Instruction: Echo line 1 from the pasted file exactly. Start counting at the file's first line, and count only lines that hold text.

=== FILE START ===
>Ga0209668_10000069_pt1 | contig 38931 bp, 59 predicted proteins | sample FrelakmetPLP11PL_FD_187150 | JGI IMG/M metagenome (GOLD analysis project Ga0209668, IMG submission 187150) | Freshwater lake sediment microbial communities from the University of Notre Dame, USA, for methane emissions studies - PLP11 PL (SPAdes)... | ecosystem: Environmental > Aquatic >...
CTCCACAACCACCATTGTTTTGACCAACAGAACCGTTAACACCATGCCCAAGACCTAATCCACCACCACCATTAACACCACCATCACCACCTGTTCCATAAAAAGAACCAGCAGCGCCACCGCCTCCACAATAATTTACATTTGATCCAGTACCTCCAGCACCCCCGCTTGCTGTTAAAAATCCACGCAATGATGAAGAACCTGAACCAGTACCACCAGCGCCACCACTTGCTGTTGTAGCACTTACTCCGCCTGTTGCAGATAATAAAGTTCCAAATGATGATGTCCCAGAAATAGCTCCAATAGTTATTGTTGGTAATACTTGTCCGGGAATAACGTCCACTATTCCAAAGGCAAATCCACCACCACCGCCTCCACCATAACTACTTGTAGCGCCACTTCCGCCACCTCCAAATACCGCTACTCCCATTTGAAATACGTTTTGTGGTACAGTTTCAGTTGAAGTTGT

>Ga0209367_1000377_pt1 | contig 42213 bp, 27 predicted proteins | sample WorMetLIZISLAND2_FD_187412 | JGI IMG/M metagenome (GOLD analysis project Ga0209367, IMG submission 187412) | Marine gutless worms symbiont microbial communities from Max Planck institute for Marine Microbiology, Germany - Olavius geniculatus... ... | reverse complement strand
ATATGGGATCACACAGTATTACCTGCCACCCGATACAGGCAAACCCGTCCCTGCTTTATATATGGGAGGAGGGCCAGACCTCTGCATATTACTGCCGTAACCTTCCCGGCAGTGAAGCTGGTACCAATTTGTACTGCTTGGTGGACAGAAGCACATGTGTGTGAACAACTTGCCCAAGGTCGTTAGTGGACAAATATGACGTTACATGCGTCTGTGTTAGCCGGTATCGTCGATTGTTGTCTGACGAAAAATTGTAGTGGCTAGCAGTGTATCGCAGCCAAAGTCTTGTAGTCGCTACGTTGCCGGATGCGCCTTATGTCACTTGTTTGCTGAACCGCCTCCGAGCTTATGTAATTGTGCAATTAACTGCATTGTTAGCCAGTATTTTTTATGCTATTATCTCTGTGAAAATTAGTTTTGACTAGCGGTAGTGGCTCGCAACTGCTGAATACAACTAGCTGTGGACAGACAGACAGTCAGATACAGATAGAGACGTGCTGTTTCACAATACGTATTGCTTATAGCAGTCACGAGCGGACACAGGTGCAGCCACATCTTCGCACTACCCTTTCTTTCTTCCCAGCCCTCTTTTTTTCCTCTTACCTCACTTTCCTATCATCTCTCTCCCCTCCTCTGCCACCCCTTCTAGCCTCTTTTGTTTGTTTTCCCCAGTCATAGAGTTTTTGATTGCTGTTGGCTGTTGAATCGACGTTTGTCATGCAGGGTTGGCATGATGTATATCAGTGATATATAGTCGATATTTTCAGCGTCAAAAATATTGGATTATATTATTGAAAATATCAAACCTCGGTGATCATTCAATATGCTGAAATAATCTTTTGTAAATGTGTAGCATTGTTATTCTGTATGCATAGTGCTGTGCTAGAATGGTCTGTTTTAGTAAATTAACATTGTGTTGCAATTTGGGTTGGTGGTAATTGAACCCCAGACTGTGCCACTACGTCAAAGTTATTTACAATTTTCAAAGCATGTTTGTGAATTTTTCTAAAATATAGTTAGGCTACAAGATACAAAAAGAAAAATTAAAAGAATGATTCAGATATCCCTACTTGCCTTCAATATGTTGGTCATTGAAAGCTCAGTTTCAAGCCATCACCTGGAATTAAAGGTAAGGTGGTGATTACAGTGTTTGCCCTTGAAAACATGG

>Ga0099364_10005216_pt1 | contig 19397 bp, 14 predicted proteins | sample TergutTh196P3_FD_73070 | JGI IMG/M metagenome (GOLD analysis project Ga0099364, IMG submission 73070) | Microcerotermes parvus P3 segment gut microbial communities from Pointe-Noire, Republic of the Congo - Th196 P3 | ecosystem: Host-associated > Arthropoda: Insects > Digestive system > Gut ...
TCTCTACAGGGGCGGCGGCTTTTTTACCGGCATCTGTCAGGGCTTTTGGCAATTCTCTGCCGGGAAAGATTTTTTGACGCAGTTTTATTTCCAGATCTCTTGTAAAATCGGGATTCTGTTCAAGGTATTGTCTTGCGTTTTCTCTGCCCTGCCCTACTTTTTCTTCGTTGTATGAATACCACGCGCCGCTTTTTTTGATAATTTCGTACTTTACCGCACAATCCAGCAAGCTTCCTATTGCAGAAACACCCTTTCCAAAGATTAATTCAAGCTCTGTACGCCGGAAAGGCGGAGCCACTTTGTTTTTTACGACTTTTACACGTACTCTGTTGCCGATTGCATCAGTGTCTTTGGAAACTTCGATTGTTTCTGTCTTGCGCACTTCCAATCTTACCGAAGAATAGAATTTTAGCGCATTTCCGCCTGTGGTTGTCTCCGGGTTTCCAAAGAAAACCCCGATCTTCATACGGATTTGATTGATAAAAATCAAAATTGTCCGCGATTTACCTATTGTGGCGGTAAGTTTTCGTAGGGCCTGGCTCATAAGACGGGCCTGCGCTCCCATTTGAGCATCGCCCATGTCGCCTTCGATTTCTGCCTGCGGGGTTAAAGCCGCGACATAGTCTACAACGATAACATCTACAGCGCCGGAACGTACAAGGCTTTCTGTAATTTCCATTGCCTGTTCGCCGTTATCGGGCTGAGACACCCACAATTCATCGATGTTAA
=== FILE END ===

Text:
>Ga0209668_10000069_pt1 | contig 38931 bp, 59 predicted proteins | sample FrelakmetPLP11PL_FD_187150 | JGI IMG/M metagenome (GOLD analysis project Ga0209668, IMG submission 187150) | Freshwater lake sediment microbial communities from the University of Notre Dame, USA, for methane emissions studies - PLP11 PL (SPAdes)... | ecosystem: Environmental > Aquatic >...